Wednesday 8 May 2013

Getting started with oprofile on Ubuntu

Oprofile is a powerful system wide profiler for Linux.  It can profile all running code on a system with minimal overhead.   Running oprofile requires the uncompressed vmlinux image, so one has to also install the kernel .ddeb images.

To install oprofile:
 sudo apt-get update && sudo apt-get install oprofile
..and then install the kernel .ddebs:
 echo "deb $(lsb_release -cs) main restricted universe multiverse" | \  
 sudo tee -a /etc/apt/sources.list.d/ddebs.list  
 sudo apt-key adv --keyserver --recv-keys 428D7C01  
 sudo apt-get update  
 sudo apt-get install linux-image-$(uname -r)-dbgsym  
 ..the installed vmlinux image can be found in /usr/lib/debug/boot/vmlinux-$(uname-r)

Oprofile is now ready to be used.  Let's assume we want to profile the following command:
 dd if=/dev/urandom of=/dev/null bs=4K  
First, before running opcontrol, one may have to stop the NMI watchdog to free up counter 0 using the following:
 echo "0" | sudo tee /proc/sys/kernel/watchdog  
Next, we tell opcontrol the location of vmlinux, separate out kernel samples, initialize, reset profiling and start profiling:
 sudo opcontrol --vmlinux=/usr/lib/debug/boot/vmlinux-$(uname -r)  
 sudo opcontrol --separate=kernel  
 sudo opcontrol --init  
 sudo opcontrol --reset  
 sudo opcontrol --start  
 ..and run the command we want to profile for the desired duration. Next we stop profiling, generate a report for the executable we are interested in and de-initialize oprofile using:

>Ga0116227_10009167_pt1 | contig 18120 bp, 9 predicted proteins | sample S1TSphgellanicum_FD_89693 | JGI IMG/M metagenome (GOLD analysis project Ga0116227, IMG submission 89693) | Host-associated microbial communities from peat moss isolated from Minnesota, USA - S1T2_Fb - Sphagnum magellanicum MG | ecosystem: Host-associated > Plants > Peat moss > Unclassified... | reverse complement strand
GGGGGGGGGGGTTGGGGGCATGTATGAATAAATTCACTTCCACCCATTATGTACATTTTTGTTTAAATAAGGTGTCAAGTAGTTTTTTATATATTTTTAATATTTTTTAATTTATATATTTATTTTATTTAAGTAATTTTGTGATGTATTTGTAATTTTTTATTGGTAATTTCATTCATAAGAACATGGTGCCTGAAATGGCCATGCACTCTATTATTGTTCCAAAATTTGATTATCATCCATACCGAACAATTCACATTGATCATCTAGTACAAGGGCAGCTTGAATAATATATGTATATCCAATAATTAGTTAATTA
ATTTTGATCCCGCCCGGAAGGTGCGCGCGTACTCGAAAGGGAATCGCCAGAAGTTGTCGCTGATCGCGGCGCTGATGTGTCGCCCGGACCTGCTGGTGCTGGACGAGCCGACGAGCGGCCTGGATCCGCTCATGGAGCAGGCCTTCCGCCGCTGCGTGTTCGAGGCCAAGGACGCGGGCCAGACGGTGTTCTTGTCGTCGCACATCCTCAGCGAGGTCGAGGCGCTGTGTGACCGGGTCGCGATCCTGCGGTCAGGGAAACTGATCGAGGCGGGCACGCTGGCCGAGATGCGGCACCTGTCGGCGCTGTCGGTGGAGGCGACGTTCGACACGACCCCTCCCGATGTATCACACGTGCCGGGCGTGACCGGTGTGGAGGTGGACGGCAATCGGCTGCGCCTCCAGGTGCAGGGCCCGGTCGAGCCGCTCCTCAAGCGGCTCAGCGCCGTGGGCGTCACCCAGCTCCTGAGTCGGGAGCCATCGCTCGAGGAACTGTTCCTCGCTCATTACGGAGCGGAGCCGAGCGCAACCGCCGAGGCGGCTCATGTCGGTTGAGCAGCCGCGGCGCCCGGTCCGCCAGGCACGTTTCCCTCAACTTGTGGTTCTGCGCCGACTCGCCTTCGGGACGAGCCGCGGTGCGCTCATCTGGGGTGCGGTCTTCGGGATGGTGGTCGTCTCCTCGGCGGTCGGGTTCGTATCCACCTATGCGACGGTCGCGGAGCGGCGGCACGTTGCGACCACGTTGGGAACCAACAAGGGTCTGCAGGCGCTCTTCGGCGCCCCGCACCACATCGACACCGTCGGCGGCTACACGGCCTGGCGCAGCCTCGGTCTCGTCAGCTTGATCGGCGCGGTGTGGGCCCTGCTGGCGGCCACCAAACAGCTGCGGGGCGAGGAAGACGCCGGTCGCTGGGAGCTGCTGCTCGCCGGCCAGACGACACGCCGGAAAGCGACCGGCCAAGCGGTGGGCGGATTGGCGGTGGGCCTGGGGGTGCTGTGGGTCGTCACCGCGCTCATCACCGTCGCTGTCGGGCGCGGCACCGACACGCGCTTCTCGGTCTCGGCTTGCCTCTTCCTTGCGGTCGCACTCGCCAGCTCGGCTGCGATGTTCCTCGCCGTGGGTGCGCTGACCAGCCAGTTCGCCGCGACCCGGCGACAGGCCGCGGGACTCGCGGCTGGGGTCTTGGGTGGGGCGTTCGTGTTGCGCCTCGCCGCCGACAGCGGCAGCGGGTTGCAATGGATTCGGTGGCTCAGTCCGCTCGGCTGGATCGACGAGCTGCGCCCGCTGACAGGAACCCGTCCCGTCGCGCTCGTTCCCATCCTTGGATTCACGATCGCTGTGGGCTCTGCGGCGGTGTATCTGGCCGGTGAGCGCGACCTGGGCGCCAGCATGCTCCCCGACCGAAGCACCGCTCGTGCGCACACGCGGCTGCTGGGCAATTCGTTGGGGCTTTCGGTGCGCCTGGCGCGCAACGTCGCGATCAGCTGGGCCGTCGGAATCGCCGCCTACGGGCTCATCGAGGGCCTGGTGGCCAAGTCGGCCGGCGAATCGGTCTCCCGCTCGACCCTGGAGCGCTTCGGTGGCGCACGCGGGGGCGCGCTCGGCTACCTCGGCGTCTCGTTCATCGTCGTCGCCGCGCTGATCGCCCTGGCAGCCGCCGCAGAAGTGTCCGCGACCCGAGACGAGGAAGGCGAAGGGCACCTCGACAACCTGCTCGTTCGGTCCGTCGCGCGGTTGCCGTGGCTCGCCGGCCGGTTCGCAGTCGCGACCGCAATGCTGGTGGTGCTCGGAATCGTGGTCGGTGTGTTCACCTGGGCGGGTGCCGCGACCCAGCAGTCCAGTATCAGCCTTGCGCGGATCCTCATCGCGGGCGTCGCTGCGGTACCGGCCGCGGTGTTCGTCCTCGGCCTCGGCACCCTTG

sudo opcontrol --stop  
 sudo opreport image:/bin/dd -gl  
 sudo opcontrol --deinit  
The resulting output from opreport is as follows:
 Using /var/lib/oprofile/samples/ for samples directory.  
 warning: /kvm could not be found.  
 CPU: Intel Ivy Bridge microarchitecture, speed 2.501e+06 MHz (estimated)  
 Counted CPU_CLK_UNHALTED events (Clock cycles when not halted) with a unit mask of 0x00 (No unit mask) count 100000  
 samples %    image name        symbol name  
 55868  59.8973 vmlinux-3.9.0-0-generic sha_transform  
 14942  16.0196 vmlinux-3.9.0-0-generic random_poll  
 10971  11.7622 vmlinux-3.9.0-0-generic ftrace_define_fields_random__mix_pool_bytes  
 3977   4.2638 vmlinux-3.9.0-0-generic extract_buf  
 1905   2.0424 vmlinux-3.9.0-0-generic __mix_pool_bytes  
 1596   1.7111 vmlinux-3.9.0-0-generic _mix_pool_bytes  
 900    0.9649 vmlinux-3.9.0-0-generic __ticket_spin_lock  
 737    0.7902 vmlinux-3.9.0-0-generic copy_user_enhanced_fast_string  
 574    0.6154 vmlinux-3.9.0-0-generic perf_trace_random__extract_entropy  
 419    0.4492 vmlinux-3.9.0-0-generic extract_entropy_user  
 336    0.3602 vmlinux-3.9.0-0-generic random_fasync  
 146    0.1565 vmlinux-3.9.0-0-generic sha_init  
 133    0.1426 vmlinux-3.9.0-0-generic wait_for_completion  
 129    0.1383 vmlinux-3.9.0-0-generic __ticket_spin_unlock  
 72     0.0772 vmlinux-3.9.0-0-generic default_spin_lock_flags  
 69     0.0740 vmlinux-3.9.0-0-generic _copy_to_user  
 35     0.0375 dd            /bin/dd  
 23     0.0247 vmlinux-3.9.0-0-generic __srcu_read_lock  
 22     0.0236 vmlinux-3.9.0-0-generic account  
 15     0.0161 vmlinux-3.9.0-0-generic fsnotify
This example just scratches the surface of the capabilities of oprofile. For further reading I recommend reading the oprofile manual as it contains some excellent examples.


  1. I have problems getting this to run.

    The package "linux-image-3.13.0-68-generic-dbgsym" cannot be found by apt-get, could the package be deleted? I'm a bit confused on how to read the publishing history: